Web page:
Many of us are familiar with the concept of our 'shadow selves' - those parts of us that we would rather not be. Carl Jung brought these ideas to us in the 20th century and in doing so gave us some incredible tools to understand ourselves and our behaviors on a deeper level.
The concept of our 'light shadow' however is not known quite as well...and it wasn't until January 2018 - when I picked up a book called 'The Shadow Effect: Illuminating the Hidden Power of Your True Self', by Deepak Chopra, Debbie Ford and Marianne Williamson - that I 'rounded-out' my own understanding of the shadow by learning about this other component of our shadow...a component that can be used as a GPS to our own path of self-development and that of our teams.
What is our light shadow?
Our light shadow is similar to our dark shadow in that we have hidden it from ourselves - we cannot see it when we 'look at ourselves'. When we project our dark shadow onto someone else, we are seeing a quality that we have disowned within ourselves, and we are projecting it onto someone else...a quality we are often disgusted by, hence why we have hidden it. The light shadow works in a similar way except with 'positive qualities'. A telltale sign that we are projecting our light shadow onto someone else is when we feel a positive buzz - or when we are 'triggered' in a positive way - by someone. If you are putting someone on a pedestal, for example, this is also a clue that you might be projecting your light shadow onto that person.
Ford asserts in 'The Shadow Effect' that what is really going on when this happens is that the person we get the buzz from is more fully owning a certain quality that resides within us, but has not been fully developed in us yet. This person is further along the path in this specific area.
The fantastic news about this is that when we get these feelings of glowing admiration about someone - it can be really gratifying and even exhilarating to learn that we, in fact, have these same qualities. Yes!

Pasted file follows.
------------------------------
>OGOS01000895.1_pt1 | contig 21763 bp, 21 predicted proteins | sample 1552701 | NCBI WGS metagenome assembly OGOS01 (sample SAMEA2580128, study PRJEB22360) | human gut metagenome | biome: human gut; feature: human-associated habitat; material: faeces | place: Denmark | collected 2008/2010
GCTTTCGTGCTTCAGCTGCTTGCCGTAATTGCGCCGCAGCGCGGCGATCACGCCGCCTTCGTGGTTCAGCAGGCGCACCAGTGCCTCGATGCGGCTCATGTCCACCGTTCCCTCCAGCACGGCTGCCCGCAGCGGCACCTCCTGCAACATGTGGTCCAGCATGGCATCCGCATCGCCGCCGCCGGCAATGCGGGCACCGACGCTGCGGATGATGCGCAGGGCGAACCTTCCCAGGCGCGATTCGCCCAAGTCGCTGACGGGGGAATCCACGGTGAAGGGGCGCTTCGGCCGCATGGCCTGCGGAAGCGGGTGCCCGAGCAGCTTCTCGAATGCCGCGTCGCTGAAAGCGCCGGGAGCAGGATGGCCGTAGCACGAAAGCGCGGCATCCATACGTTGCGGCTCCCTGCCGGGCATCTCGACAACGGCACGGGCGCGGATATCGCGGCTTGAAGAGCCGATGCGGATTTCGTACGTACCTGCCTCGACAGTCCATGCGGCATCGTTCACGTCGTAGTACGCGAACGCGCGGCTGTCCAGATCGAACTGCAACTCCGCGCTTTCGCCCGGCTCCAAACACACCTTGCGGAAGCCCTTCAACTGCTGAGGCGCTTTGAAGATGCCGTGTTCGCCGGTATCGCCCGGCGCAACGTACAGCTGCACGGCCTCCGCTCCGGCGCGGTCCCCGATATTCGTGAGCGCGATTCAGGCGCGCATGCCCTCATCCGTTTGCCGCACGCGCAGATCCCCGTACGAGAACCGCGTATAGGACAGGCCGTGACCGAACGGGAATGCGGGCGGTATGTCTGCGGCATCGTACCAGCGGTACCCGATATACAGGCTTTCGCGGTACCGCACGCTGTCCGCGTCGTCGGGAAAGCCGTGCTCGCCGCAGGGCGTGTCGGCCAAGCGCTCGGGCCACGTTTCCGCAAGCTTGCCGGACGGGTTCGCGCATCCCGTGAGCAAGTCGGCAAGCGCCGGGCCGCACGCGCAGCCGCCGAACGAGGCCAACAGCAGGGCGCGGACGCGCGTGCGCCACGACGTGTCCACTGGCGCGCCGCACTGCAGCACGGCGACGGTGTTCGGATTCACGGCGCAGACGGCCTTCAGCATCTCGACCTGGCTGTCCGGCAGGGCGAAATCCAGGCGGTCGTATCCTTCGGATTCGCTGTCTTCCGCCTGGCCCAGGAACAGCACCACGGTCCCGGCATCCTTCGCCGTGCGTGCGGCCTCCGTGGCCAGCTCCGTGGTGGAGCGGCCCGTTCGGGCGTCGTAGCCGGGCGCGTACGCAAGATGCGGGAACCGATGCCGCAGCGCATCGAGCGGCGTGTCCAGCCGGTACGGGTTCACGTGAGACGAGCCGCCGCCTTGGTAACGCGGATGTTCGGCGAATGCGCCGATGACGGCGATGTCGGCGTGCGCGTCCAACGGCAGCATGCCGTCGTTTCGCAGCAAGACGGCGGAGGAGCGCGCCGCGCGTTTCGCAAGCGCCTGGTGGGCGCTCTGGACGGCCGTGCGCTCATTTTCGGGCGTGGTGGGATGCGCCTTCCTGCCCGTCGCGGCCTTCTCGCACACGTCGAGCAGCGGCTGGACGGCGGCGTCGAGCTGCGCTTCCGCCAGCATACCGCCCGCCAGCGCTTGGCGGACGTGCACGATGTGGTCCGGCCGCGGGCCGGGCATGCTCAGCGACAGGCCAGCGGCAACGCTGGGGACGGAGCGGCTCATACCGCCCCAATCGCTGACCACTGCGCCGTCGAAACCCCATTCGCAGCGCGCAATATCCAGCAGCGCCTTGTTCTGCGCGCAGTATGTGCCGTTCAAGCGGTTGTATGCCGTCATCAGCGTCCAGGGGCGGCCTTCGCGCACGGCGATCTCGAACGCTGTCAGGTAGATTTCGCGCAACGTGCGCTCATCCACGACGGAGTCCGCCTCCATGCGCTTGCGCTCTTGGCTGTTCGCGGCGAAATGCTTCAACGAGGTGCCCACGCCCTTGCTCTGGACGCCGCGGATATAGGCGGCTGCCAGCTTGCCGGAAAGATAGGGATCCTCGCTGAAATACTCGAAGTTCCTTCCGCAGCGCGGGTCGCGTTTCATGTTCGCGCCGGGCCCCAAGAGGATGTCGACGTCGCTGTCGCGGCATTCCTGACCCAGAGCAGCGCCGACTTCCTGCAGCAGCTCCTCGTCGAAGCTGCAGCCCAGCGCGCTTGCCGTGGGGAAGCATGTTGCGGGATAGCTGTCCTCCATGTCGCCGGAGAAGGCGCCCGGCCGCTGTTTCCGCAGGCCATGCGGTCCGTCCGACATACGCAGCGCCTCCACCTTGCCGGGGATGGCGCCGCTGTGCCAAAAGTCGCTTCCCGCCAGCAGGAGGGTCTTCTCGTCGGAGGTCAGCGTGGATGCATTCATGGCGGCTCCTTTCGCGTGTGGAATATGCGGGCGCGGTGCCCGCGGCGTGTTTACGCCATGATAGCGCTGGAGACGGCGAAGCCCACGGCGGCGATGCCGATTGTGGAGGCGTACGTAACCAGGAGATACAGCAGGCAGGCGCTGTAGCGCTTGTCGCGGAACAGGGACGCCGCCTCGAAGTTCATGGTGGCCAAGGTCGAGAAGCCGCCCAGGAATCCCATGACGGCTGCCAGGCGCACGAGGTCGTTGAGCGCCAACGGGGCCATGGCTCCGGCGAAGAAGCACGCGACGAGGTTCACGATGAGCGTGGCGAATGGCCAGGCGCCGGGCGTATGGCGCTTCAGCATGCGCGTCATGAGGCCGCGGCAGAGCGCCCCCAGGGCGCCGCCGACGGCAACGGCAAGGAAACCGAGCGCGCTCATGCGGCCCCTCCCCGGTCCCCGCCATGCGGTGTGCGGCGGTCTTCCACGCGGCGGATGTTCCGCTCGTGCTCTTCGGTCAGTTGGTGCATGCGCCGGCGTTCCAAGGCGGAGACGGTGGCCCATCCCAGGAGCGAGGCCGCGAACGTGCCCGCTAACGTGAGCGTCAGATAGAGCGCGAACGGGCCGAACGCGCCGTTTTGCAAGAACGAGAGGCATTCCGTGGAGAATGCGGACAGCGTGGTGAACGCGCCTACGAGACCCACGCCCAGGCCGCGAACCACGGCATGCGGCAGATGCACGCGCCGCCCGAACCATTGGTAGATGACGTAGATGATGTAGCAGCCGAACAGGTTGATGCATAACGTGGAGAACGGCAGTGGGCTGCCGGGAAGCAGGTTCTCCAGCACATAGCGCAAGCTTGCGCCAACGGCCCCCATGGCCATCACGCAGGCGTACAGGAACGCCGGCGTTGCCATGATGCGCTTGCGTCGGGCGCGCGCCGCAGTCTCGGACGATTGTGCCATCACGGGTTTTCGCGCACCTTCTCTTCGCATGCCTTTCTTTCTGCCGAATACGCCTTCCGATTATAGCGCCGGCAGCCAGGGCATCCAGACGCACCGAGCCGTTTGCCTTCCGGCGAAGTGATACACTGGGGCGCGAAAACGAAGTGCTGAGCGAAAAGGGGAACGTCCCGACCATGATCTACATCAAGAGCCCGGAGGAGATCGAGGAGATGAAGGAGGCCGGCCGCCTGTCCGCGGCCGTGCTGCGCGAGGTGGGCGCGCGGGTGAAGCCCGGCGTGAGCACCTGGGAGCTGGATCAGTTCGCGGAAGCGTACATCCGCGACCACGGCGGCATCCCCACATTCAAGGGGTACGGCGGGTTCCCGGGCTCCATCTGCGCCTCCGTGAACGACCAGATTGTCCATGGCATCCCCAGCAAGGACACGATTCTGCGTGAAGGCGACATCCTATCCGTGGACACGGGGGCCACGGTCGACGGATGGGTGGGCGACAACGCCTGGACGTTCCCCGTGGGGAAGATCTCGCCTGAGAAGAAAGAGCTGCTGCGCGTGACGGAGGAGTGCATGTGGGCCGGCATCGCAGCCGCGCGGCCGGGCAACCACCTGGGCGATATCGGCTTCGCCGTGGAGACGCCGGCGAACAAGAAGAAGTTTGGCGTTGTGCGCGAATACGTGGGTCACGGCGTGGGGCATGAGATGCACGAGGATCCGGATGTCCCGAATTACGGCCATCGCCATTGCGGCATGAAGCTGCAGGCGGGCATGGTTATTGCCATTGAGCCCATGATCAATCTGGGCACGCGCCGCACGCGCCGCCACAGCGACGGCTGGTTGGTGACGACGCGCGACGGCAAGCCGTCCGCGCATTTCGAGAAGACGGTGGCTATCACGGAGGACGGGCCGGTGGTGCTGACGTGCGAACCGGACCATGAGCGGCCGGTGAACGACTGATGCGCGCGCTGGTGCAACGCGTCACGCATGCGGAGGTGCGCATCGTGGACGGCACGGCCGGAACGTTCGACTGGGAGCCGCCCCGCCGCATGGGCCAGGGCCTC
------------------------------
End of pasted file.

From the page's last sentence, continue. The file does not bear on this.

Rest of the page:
How can we 'be the change' and explore this 'light shadow' more within ourselves as leaders?
One way to explore this phenomenon personally - before we take it to our teams - is to do the following exercise with yourself:
1. Who do you admire? / Who do you get a 'positive buzz' from?
2. What qualities does this person have that you admire?
3. Identify one action you could take - one action for each quality - to 'own' this quality more for yourself.
I will do this exercise myself, so you can see how it works.
One person who gives me a 'positive buzz' is the Nigerian writer, Chimamanda Ngozi Adichie. I often wonder if she is the most incredible human being alive on the planet today. The times I have seen her speak in person, my body can't help but give her a standing ovation - and often before she even steps foot into the room!
Three qualities that I admire about Chimamanda Ngozi Adichie:
1. Her worldly intelligence
2. The way she carries herself - with unapologetic confidence
3. The way she owns her interest in fashion - whilst being (at the same time) a serious person doing serious work in the world
Actions that I can take to more fully own these qualities within myself:
1. Create a habit whereby I am consistently reading high-quality publications from a variety of different regions across the world.
2. Take a class on confidence; I have a friend who is creating fantastic content in this space, so I could start there.
3. Take one or two - what my person considers to be - small risks on the fashion front, and simply notice what happens: inside of me and outside of me.
OK; now your turn!
How can we bring this concept into our teams and allow it to transform our company culture for the better?
A great first step is understanding and applying this concept ourselves. The book referenced above is a good place to start if you would like to learn more. Once you have a strong grasp on the concept, then it's time to bring it to your team. Do the exercise above together - starting out in small groups. Explain the concept and then delve into your examples. Ask your team members to come up with their own examples in their life - starting out with public figures, for example. Then: commit to keeping each other accountable for the actions that everyone has agreed to take. After that? Continue to practice the skill.
Being able - as individuals and as groups - to distinguish the difference between praise and (light) projection opens the door to extraordinary potential for personal and group growth, because what used to be perceived as simple praise, now becomes a trail of breadcrumbs to unlocking the genius of your team members.
We can't do this alone; we need each other to see these extraordinary parts of ourselves that are hidden.
Vanessa Kettner (Growmotely's Creative Writer and seasoned personal productivity coach)
Shaped and nurtured by:
Theodora Gatin (Growmotely's Marketing & Brand Officer)